It also seems like you wouldn’t have near the liability inspecting a horse as a commercial building. I just don’t know if Utah has enough race horses to support a full-time Infrared Horse Inspector but what do I know.

I do know you just gave me my reason as to why I think I should move along with Level 1 at the minimum.


Hey Linas,

I am currently happy where I’m at but I’ve only been doing Infrared Inspections for a couple years now. I could easily see myself getting board with residential infrared home inspections after another 2-3 years and following in your footsteps with an all IR business.

If you don’t mind me asking, what camera did you choose for you new IR business? Do you have a main area such as Equine, Commercial roofs, commercial block walls, Electronics, etc… that your leaning towards or did you buy a camera that could do most all of it so you could advertise most all of it.

Would you happen to know what resolution and thermal sensitivity the majority of the equine thermagraphers are using?

I was going to get the FLIR B300 but was convinced by a few thermographers that the T300 would allow me to expand my capabilities to include high temp applications. So I will persue all avenues of opportunity. As far as equine thermography, David Andersen has done some and will answer any questions. Just PM him.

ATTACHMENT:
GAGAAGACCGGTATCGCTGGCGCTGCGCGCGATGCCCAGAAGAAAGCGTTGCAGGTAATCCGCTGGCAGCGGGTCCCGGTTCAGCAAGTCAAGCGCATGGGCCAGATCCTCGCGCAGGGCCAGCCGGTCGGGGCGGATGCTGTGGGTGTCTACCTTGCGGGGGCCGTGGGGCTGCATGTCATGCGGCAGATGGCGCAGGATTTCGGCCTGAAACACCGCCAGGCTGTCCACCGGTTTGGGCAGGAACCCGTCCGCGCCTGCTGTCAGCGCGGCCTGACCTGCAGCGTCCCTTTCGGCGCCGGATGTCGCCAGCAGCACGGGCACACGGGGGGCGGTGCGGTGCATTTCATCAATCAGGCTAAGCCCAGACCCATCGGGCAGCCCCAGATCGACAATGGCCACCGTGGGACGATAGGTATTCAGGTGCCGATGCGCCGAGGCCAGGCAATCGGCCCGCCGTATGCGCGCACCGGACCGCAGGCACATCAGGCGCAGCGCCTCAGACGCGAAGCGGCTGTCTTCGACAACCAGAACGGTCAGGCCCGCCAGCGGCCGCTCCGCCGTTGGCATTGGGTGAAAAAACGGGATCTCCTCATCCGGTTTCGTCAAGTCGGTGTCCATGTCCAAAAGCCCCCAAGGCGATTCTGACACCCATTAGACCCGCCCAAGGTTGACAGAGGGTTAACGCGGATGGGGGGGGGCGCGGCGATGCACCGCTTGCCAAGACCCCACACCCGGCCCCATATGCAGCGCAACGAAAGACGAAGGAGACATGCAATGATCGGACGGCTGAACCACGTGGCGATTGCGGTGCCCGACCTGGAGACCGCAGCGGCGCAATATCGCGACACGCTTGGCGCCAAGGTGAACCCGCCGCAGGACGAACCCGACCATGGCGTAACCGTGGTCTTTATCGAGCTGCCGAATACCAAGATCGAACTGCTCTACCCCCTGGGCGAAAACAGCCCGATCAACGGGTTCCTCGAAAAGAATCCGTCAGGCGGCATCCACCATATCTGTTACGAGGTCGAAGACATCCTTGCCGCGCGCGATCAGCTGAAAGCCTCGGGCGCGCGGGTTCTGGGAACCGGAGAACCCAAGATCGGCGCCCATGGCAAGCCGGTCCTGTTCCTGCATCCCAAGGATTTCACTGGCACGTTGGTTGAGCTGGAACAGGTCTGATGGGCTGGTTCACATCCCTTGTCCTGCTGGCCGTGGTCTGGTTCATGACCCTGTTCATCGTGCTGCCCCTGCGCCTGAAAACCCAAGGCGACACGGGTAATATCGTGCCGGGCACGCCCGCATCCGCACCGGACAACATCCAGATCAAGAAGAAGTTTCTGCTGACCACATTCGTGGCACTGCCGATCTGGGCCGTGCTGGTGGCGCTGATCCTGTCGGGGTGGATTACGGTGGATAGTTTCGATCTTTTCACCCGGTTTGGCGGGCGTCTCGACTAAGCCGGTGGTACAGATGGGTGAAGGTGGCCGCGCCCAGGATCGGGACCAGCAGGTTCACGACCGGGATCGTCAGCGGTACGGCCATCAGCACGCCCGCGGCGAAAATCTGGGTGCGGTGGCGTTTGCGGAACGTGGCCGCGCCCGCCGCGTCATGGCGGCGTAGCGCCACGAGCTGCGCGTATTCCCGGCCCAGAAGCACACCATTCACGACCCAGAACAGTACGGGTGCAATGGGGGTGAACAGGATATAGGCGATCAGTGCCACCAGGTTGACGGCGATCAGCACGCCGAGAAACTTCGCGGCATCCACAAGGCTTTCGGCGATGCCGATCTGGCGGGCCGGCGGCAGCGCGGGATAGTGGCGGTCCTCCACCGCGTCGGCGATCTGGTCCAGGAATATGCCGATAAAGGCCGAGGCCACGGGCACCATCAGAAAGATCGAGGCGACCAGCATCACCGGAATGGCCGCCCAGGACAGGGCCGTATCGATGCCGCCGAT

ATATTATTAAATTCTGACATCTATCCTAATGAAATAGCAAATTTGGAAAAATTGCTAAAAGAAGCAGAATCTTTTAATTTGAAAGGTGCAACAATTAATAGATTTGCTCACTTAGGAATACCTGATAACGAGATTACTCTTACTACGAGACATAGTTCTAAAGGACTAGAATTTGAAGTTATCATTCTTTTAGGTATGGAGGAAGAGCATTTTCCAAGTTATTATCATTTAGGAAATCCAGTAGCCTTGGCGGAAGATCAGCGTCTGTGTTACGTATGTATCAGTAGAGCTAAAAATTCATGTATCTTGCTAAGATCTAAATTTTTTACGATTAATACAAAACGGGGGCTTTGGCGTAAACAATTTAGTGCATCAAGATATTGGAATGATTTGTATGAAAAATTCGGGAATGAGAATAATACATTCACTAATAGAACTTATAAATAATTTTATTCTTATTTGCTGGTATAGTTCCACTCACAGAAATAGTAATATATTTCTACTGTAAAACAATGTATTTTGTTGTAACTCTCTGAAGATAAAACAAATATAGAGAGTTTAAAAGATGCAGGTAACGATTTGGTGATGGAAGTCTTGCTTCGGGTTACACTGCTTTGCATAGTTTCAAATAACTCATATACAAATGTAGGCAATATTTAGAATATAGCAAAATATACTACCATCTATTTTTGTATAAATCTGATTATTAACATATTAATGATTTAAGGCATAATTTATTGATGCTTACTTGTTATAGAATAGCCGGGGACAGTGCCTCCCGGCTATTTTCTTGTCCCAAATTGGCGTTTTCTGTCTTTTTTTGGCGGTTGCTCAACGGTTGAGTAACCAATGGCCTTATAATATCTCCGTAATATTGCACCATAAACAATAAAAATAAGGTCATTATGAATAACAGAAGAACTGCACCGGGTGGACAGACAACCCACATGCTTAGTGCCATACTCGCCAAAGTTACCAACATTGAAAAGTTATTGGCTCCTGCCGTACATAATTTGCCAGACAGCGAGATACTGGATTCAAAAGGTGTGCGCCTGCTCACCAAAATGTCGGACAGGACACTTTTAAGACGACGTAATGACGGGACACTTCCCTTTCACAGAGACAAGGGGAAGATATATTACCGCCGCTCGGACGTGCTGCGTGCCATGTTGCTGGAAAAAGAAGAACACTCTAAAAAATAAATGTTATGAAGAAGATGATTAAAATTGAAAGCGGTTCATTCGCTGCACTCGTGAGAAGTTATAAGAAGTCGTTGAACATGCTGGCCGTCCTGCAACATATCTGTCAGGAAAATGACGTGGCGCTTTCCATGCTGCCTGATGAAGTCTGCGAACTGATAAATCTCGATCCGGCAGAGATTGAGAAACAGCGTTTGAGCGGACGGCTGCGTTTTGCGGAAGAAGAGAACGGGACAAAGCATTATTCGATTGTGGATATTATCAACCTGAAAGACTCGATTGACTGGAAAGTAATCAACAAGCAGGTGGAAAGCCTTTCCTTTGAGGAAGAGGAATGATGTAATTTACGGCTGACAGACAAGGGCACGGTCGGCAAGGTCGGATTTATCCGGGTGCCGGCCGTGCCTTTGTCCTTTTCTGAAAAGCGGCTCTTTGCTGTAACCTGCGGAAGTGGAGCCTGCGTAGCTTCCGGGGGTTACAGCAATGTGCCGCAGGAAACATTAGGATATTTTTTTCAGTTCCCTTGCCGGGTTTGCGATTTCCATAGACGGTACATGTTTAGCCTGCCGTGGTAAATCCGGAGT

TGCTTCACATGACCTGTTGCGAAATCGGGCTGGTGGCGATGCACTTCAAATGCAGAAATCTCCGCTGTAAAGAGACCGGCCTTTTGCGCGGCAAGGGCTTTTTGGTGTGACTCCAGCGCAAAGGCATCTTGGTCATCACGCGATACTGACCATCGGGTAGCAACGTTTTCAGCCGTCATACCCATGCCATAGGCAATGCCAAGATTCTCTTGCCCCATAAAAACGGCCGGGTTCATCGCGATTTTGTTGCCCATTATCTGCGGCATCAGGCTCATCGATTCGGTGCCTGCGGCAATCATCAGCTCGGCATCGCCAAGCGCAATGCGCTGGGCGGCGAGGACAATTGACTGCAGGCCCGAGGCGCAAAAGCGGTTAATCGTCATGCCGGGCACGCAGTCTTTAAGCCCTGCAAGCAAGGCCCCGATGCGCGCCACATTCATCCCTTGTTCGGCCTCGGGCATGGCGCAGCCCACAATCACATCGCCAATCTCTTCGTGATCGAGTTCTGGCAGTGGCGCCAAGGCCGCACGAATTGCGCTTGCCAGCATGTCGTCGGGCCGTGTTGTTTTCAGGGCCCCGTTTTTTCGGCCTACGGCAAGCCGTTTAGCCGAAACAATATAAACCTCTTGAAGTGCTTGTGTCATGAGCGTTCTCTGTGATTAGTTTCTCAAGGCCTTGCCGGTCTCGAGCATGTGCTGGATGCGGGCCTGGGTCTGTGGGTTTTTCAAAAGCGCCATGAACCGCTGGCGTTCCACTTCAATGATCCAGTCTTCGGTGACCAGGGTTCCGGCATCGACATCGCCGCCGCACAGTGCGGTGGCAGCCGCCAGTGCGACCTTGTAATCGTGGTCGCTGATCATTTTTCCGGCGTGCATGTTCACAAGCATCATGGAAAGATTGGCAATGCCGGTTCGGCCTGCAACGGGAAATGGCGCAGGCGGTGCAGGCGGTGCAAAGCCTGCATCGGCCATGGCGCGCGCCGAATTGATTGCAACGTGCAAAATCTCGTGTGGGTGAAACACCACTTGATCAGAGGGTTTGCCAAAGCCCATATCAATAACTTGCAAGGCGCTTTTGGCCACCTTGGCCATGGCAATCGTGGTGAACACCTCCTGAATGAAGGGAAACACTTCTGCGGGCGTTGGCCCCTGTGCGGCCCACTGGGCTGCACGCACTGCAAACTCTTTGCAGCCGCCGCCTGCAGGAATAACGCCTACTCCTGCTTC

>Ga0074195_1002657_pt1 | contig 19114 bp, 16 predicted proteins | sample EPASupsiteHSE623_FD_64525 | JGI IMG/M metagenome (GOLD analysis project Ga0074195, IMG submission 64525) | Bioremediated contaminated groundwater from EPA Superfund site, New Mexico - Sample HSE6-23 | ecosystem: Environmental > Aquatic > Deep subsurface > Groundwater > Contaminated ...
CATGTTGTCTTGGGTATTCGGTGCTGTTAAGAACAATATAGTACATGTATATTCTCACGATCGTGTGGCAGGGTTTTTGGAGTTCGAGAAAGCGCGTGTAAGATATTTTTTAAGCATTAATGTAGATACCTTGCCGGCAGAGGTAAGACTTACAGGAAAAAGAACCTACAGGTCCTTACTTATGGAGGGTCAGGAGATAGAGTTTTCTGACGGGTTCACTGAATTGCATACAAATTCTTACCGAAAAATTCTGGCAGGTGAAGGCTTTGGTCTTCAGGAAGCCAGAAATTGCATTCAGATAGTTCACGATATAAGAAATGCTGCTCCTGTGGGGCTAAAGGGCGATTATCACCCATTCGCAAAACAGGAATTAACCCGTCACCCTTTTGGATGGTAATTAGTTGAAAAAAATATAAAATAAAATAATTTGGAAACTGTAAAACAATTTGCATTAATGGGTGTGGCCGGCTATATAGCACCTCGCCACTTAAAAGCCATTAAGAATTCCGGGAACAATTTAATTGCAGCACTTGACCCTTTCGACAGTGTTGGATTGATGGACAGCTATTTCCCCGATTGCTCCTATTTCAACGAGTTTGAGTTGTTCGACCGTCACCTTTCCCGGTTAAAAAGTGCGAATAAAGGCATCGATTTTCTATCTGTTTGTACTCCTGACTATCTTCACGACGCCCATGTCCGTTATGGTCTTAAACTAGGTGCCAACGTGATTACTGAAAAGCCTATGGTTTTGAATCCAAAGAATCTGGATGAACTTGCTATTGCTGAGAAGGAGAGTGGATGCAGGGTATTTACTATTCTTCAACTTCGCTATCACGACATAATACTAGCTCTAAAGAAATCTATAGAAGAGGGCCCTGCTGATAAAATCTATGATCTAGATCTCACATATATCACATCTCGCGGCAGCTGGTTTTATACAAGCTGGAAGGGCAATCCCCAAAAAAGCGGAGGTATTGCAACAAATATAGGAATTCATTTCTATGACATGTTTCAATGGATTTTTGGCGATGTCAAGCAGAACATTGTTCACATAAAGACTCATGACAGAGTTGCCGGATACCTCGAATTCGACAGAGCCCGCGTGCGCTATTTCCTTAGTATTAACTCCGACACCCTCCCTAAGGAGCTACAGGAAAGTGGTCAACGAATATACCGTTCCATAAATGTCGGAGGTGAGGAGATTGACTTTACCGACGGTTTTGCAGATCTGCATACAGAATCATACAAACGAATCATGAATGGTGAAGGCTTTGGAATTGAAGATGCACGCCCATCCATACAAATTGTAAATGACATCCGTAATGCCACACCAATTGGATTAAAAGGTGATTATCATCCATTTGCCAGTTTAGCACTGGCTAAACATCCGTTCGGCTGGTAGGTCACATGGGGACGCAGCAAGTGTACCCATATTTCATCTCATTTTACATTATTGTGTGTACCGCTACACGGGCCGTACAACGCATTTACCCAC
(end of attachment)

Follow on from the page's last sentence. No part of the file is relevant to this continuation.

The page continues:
Either use your “Alleged” Certified status or don’t use “Certification” it at all!
There is no comparison between them.

Certification IS required in more advanced industries.

John’s Certification only “waters down” what certification is all about!

I am not going to discuss this further.
Simply compare John McKenna with John Snell, Jim Sefferin, (and seeing John thinks these guys don’t know crap because they are Lvl III’s and haven’t done a Home Inspection yet) Scott Wood who is a Lvl II with lots of building background.

Lvl I - III is not the goal. It’s about learning.